Now, I would have suggested to him that if the negoatiations failed he should organise a huge pageantry production; a mock ceremony at which Ngai Tuhoe formally seceeded from New Zealand, complete with a ceremonial guard just like the military guard of honour for the Governor General at the opening of parliament.
Was he keeping a lid on the rhetoric of a bunch of hotheads?
Remember that in his Communist Party days Taame saw how CP leaders defused the revolutionary rhetoric of the hotheads. Perhaps that was part of the kaupapa of the wananga? To keep some of the hotheads contained.
One of the intriguing things to emerge from my scrutiny of the Police evidence is the obvious fact that the Police really had no idea how many people attended the wananga and who they all were. They had a good idea who was travelling from the main centres such as Auckland and Wellington to the wananga and they spent a huge amount of resources tracking that movement. From their various intercept activity they knew a few more names. But that’s all they had; about 18 suspects.
They obviously suspected a nationwide terrorist plot was being hatched because they mounted a nationwide search and seizure operation to collect up as many computers as they could in the hope that computer evidence would reveal the extent of the terrorist network. They found virtually nothing.
The big gap in the Police information was about who was attending from Ruatoki itself and other Tuhoe towns and settlements; and how many were there. How many from the surrounding district? Did any of them drive through from Waikaremoana undetected? There’s no evidence that the Police even tried to find out about any of that. My investigations have revealed a lot more participants than the Police knew about, mostly local.
It’s a matter of public knowledge (to Maori anyway) that the Tuhoe negotiation strategy was not universally supported within Ngai Tuhoe, and even that some were vehemently opposed to the negotiation strategy. Not a majority but some. So were there some hotheads advocating more controntational strategies after Helen Clark’s seeming to oppose the Tuhoe claim.
Were some of those gathered up and contained by Taame to help give the negotiators some space? I think that is a distinct probability.
Was there a plan to deliberately provoke the Police into some sort of reaction?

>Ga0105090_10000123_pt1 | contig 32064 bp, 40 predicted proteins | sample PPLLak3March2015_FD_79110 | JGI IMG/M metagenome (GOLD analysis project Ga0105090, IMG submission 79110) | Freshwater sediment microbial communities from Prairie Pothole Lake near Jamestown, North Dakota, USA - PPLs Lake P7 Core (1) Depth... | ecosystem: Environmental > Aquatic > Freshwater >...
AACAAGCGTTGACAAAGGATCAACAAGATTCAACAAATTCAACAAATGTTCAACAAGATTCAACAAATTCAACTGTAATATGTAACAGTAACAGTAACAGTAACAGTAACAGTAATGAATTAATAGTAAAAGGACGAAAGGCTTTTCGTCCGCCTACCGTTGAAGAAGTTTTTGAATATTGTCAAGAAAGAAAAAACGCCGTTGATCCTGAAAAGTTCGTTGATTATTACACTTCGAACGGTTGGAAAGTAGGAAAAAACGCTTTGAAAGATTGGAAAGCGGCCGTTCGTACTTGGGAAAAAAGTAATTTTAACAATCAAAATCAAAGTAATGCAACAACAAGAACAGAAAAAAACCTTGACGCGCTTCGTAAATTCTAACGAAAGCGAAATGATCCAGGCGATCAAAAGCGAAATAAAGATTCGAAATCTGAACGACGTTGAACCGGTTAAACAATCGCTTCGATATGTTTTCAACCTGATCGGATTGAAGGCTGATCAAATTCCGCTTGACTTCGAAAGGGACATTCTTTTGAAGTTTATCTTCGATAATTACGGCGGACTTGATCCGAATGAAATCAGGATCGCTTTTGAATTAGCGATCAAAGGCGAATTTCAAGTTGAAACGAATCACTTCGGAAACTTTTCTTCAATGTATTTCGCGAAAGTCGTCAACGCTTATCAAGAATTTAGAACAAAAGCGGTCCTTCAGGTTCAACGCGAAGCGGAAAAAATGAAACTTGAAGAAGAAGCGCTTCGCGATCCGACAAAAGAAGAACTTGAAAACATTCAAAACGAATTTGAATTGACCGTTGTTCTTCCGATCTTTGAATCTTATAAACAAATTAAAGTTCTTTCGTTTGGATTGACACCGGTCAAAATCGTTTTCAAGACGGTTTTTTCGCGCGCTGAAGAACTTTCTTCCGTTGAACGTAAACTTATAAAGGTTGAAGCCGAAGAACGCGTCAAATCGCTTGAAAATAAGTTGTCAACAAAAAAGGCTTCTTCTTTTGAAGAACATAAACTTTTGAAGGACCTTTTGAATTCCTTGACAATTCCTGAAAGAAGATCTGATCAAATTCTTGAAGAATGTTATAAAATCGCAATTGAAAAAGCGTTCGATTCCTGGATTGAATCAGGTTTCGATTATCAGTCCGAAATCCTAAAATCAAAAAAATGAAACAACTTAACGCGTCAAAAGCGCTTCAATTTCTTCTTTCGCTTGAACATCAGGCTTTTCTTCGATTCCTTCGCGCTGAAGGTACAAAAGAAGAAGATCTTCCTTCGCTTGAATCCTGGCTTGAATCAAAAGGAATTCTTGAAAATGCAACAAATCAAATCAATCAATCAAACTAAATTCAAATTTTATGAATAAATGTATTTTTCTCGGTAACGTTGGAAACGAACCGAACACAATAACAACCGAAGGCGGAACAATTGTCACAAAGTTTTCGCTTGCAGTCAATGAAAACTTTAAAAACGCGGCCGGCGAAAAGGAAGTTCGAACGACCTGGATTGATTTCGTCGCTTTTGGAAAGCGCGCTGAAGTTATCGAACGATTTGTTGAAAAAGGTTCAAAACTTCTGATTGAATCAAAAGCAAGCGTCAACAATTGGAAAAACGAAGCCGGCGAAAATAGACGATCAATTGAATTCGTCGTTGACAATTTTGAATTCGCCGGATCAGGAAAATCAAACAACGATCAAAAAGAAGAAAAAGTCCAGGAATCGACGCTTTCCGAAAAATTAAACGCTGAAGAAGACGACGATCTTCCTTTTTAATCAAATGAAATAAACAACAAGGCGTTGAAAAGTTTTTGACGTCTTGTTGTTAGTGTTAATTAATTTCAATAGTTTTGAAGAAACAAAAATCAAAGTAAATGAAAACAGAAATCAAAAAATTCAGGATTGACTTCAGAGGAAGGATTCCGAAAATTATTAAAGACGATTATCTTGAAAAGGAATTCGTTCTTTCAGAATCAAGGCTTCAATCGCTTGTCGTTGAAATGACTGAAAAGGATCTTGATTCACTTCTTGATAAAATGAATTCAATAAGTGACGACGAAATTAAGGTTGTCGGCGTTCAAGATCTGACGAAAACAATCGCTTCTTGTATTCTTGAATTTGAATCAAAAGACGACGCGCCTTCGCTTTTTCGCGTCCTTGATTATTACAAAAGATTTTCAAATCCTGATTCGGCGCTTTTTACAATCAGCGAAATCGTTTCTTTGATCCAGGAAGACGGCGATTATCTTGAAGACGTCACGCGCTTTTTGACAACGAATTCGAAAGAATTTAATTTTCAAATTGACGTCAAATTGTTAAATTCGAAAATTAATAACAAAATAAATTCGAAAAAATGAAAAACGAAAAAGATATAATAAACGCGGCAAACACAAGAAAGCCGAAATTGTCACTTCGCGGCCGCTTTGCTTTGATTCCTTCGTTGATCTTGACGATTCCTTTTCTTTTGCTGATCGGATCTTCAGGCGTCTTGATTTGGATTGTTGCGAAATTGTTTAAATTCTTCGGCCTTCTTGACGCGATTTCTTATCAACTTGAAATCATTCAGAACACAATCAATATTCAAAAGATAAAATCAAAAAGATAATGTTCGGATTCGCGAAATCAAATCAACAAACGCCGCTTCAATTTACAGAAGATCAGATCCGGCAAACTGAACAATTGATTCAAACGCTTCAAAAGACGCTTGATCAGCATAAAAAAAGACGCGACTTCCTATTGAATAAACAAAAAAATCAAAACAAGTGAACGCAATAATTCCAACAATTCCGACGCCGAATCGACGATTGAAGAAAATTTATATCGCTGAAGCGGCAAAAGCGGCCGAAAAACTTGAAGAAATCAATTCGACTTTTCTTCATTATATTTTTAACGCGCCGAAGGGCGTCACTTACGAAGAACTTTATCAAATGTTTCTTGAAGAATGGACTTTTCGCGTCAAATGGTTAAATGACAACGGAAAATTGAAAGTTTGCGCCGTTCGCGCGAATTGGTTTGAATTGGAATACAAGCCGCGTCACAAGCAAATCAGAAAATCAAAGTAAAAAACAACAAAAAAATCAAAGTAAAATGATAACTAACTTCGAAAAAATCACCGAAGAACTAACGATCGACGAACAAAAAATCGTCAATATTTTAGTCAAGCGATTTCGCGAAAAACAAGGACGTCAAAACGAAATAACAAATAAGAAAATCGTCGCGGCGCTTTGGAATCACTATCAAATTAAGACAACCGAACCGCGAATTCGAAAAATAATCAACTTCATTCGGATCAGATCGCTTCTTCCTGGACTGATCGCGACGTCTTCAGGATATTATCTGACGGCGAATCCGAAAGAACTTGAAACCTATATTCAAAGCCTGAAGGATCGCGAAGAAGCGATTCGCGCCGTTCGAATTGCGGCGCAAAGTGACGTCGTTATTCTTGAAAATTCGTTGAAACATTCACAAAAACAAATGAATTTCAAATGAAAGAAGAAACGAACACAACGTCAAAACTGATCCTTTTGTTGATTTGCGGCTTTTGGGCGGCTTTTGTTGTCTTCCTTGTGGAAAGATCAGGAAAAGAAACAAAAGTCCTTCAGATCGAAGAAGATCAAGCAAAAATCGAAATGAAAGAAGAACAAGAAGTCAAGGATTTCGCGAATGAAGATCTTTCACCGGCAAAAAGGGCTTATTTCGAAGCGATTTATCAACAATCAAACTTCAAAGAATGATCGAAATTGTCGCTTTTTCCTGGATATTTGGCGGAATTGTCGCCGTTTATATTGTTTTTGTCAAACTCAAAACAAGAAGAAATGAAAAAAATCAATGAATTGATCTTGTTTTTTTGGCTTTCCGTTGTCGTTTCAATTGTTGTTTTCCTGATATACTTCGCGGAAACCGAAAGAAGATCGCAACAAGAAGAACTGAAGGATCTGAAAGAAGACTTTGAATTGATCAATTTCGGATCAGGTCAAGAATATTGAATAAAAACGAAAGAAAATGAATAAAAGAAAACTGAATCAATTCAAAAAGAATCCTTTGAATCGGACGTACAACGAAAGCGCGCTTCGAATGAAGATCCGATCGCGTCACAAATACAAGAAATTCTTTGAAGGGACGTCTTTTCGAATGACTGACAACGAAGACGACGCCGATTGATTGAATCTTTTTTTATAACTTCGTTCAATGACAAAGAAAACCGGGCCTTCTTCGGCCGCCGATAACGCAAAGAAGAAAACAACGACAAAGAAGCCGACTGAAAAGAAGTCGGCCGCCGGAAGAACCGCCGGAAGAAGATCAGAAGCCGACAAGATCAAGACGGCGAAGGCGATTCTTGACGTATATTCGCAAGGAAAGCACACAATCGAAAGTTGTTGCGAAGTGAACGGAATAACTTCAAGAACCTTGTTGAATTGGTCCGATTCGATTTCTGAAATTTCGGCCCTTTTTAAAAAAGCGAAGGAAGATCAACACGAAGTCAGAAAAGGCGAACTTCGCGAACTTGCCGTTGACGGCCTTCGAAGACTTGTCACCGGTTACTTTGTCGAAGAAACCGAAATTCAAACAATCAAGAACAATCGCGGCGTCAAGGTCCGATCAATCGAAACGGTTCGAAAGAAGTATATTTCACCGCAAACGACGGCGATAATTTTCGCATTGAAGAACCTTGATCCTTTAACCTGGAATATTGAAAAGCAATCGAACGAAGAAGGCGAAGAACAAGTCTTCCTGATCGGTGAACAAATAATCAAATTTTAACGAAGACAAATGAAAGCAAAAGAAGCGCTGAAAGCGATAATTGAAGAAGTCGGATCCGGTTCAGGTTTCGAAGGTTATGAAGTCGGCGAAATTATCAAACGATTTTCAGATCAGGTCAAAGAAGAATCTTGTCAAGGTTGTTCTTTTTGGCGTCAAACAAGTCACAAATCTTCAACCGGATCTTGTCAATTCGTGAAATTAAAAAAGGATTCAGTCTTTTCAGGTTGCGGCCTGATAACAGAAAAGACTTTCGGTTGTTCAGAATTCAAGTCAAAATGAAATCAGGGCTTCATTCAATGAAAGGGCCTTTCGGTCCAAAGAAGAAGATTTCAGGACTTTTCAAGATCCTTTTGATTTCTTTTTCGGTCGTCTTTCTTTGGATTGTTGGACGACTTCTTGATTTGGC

I don’t think so.
We do know however that they knew the Police were listening and I am certain from reading my way through those transcripts that a lot of the war korero was aimed at the eavesdropping Police. There was talk of how many Police they would be up against, of ambushing Police, of killing Police, and a lot of otherwise unflattering korero about the Police. It would be putting it mildly to say they had no love whatsoever for the Police.
And I think they might have been winding the Police up. Too tight by far.
There would be nothing more provocative than to talk about killing Police; nothing more likely to galvanise the Police into precipitate action.
That korero more than any other korero probably tipped the Police into action mode. It was a direct challenge to their own authority. It was a conscious challenge but more viscerally an unconscious threat. A bit like a South African necklace threat. The “compelling” video footage of September and October 2007 that they wrongly interpreted as training to kidnap and take hostages was the last straw. They let loose their own dogs of war.
As it turned out it was most unwise of the trash talkers to provoke them if that’s what happened. Some might say stupid. And I’m sure that I’m never going to get any of them to admit that it was done deliberately.
A perfect storm – the Police themselves provided Ngai Tuhoe with the perfect Plan B.
Then came the massive Police overreaction. The “termination phase” in which Ruatoki was locked down, women and children and others were illegally detained and terrorised, and a few people were arrested. The armed paramilitary operation was shown to be illegal by the Independent Police Conduct Authority and by the Human Rights Commission. The Courts established that the Police had acted illegally in both obtaining warrants and in executing those warrants. The Police ended up paying compensation to the affected whanau and Police Commissioner Bush personally apologised to those whanau.
It was a cock up of the first order.
But there was a silver lining to the big cloud of black-clad cowboys they cast over Ruatoki that day. It tipped the moral balance firmly into Ngai Tuhoe’s favour. It was a contemporary reenactment of the egregious behaviour that Ngai Tuhoe were accusing the Crown of down through their history of engagement. There can be no denying that the NZ Police provided just the impetus Ngai Tuhoe needed to get their claim on track.
Tamati Kruger very carefully kept the two issues entirely separate as he negotiated Tuhoe into getting their whenua back in 2014. But regardless of that it was in the back of everyone’s minds all of the time. It had to be.
No-one could have been strategic enough to orchestrate all that. It was an accidental Plan B and it worked.
Links: The Operation 8 Series